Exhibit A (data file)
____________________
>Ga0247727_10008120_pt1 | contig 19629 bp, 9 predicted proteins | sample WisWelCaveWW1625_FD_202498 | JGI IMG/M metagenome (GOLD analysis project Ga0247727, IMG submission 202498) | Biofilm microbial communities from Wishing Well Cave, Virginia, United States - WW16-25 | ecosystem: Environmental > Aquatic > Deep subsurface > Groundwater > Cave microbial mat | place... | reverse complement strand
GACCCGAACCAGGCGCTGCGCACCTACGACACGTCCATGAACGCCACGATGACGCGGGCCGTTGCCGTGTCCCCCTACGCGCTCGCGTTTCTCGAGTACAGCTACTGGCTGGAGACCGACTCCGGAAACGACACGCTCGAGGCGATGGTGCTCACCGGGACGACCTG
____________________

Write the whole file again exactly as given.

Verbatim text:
>Ga0247727_10008120_pt1 | contig 19629 bp, 9 predicted proteins | sample WisWelCaveWW1625_FD_202498 | JGI IMG/M metagenome (GOLD analysis project Ga0247727, IMG submission 202498) | Biofilm microbial communities from Wishing Well Cave, Virginia, United States - WW16-25 | ecosystem: Environmental > Aquatic > Deep subsurface > Groundwater > Cave microbial mat | place... | reverse complement strand
GACCCGAACCAGGCGCTGCGCACCTACGACACGTCCATGAACGCCACGATGACGCGGGCCGTTGCCGTGTCCCCCTACGCGCTCGCGTTTCTCGAGTACAGCTACTGGCTGGAGACCGACTCCGGAAACGACACGCTCGAGGCGATGGTGCTCACCGGGACGACCTG